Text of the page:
In prokaryotes and eukaryotesEdit
DNA molecules in eukaryotes differ from the circular molecules of prokaryotes in that they are larger and usually have multiple origins of replication. This means that each eukaryotic chromosome is composed of many replicating units of DNA with multiple origins of replication. In comparison, the prokaryotic E. coli chromosome has only a single origin of replication. In eukaryotes, these replicating forks, which are numerous all along the DNA, form "bubbles" in the DNA during replication. The replication fork forms at a specific point called autonomously replicating sequences (ARS). Eukaryotes have a clamp loader complex and a six-unit clamp called the proliferating cell nuclear antigen. The efficient movement of the replication fork also relies critically on the rapid placement of sliding clamps at newly primed sites on the lagging DNA strand by ATP-dependent clamp loader complexes. This means that the piecewise generation of Okazaki fragments can keep up with the continuous synthesis of DNA on the leading strand. These clamp loader complexes are characteristic of all eukaryotes and separate some of the minor differences in the synthesis of Okazaki fragments in prokaryotes and eukaryotes. The lengths of Okazaki fragments in prokaryotes and eukaryotes are different as well. Prokaryotes have Okazaki fragments that are quite longer than those of eukaryotes. Eukaryotes typically have Okazaki fragments that are 100 to 200 nucleotides long, whereas prokaryotic E. coli can be 2,000 nucleotides long. The reason for this discrepancy is unknown.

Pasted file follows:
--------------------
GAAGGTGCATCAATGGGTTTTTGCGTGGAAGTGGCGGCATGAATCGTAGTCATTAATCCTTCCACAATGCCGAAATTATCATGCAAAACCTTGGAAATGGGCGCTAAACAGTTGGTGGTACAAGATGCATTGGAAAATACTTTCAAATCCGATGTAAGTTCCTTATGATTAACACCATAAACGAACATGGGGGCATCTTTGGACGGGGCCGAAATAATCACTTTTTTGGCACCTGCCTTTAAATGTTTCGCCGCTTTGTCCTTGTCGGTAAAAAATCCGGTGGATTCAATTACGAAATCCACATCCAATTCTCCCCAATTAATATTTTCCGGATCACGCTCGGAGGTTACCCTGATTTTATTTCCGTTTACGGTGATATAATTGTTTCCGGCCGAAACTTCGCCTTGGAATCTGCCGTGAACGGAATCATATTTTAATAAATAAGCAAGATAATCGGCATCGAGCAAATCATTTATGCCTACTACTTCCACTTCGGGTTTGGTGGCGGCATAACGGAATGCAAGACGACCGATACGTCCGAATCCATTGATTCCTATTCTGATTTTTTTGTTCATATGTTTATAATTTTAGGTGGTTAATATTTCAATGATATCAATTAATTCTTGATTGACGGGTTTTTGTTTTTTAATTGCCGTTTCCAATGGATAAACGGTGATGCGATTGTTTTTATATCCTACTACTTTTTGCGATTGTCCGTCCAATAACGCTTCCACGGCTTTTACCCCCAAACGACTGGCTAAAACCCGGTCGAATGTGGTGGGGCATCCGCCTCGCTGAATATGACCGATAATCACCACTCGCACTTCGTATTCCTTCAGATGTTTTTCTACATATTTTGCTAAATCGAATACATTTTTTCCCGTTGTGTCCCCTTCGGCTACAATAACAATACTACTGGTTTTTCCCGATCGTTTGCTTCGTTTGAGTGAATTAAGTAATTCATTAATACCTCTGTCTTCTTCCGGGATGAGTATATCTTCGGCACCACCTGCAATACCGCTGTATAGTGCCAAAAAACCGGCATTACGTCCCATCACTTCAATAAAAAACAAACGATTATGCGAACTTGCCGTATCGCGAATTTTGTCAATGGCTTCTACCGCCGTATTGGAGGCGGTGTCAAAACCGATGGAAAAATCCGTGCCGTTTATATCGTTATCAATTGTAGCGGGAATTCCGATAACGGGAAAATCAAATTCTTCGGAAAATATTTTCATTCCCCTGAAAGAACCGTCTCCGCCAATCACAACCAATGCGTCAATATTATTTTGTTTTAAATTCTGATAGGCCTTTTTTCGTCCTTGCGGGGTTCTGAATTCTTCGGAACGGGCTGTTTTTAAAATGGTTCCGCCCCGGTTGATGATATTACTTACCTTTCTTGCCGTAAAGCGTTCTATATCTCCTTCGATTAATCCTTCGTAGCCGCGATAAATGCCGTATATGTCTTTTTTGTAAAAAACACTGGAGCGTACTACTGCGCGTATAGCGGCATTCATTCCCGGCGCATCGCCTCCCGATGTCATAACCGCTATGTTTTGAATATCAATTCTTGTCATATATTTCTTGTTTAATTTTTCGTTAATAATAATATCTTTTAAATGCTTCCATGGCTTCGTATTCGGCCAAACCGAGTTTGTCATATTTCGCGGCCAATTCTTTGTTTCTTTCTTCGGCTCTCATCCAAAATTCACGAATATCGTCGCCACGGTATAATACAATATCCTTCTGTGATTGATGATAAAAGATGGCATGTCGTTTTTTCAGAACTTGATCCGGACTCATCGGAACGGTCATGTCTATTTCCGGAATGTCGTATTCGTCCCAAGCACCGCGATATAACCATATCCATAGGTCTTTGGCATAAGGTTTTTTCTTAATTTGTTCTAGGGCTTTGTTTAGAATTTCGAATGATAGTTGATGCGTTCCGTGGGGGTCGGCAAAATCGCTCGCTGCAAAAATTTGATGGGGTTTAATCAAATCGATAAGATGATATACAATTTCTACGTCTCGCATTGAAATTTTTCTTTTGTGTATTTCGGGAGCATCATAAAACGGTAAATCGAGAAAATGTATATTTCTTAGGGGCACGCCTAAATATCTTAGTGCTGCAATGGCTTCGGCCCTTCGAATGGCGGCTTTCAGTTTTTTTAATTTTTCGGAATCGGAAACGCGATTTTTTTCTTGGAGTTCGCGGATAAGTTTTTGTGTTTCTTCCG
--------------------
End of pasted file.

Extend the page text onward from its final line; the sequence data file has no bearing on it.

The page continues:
Uses in technologyEdit
Medical concepts associated with Okazaki fragmentsEdit
Although cells undergo multiple steps in order to ensure there are no mutations in the genetic sequence, sometimes specific deletions and other genetic changes during Okazaki fragment maturation go unnoticed. Because Okazaki fragments are the set of nucleotides for the lagging strand, any alteration including deletions, insertions, or duplications from the original strand can cause a mutation if it is not detected and fixed. Other causes of mutations include problems with the proteins that aid in DNA replication. For example, a mutation related to primase affects RNA primer removal and can make the DNA strand more fragile and susceptible to breaks. Another mutation concerns polymerase α, which impairs the editing of the Okazaki fragment sequence and incorporation of the protein into the genetic material. Both alterations can lead to chromosomal aberrations, unintentional genetic rearrangement, and a variety of cancers later in life.
To test the effects of the protein mutations on living organisms, researchers genetically altered lab mice to be homozygous for another mutation in protein related to DNA replication, flap endonuclease 1, or FEN1. The results varied based on the specific gene alterations. Homozygous knockout mutant mice experienced a "failure of cell proliferation" and "early embryonic lethality" (27). Mice with mutation F343A and F344A (also known as FFAA) died directly after birth due to complications including pancytopenia and pulmonary hypoplasia. This is because the FFAA mutation keeps FEN1 from interacting with PCNA (proliferating cell nuclear antigen), consequently not allowing it to complete its purpose during Okazaki fragment maturation. Under careful observation, cells homozygous for FFAA FEN1 mutations seem to display only partial defects in maturation, meaning mice heterozygous for the mutation would be able to survive into adulthood, despite sustaining multiple small nicks in their genomes. Inevitably however, these nicks prevent future DNA replication because the break causes the replication fork to collapse and causes double strand breaks in the actual DNA sequence. In time, these nicks also cause full chromosome breaks, which could lead to severe mutations and cancers. Other mutations have been implemented with altered versions of Polymerase α, leading to similar results.